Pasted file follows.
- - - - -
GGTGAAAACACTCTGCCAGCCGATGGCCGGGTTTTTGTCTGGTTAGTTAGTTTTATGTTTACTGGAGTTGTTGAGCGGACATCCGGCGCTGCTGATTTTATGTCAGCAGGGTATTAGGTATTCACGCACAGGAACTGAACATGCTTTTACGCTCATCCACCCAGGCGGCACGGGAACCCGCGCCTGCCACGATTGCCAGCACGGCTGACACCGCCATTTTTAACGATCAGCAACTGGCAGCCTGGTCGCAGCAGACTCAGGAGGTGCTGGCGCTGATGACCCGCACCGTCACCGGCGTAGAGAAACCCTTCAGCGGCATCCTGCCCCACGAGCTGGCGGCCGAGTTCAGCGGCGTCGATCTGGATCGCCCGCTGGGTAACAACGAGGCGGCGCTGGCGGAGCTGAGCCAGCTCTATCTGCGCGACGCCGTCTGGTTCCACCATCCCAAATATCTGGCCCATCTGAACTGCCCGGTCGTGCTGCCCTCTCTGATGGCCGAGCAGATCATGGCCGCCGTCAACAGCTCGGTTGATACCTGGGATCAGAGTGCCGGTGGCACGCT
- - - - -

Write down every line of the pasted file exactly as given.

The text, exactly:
GGTGAAAACACTCTGCCAGCCGATGGCCGGGTTTTTGTCTGGTTAGTTAGTTTTATGTTTACTGGAGTTGTTGAGCGGACATCCGGCGCTGCTGATTTTATGTCAGCAGGGTATTAGGTATTCACGCACAGGAACTGAACATGCTTTTACGCTCATCCACCCAGGCGGCACGGGAACCCGCGCCTGCCACGATTGCCAGCACGGCTGACACCGCCATTTTTAACGATCAGCAACTGGCAGCCTGGTCGCAGCAGACTCAGGAGGTGCTGGCGCTGATGACCCGCACCGTCACCGGCGTAGAGAAACCCTTCAGCGGCATCCTGCCCCACGAGCTGGCGGCCGAGTTCAGCGGCGTCGATCTGGATCGCCCGCTGGGTAACAACGAGGCGGCGCTGGCGGAGCTGAGCCAGCTCTATCTGCGCGACGCCGTCTGGTTCCACCATCCCAAATATCTGGCCCATCTGAACTGCCCGGTCGTGCTGCCCTCTCTGATGGCCGAGCAGATCATGGCCGCCGTCAACAGCTCGGTTGATACCTGGGATCAGAGTGCCGGTGGCACGCT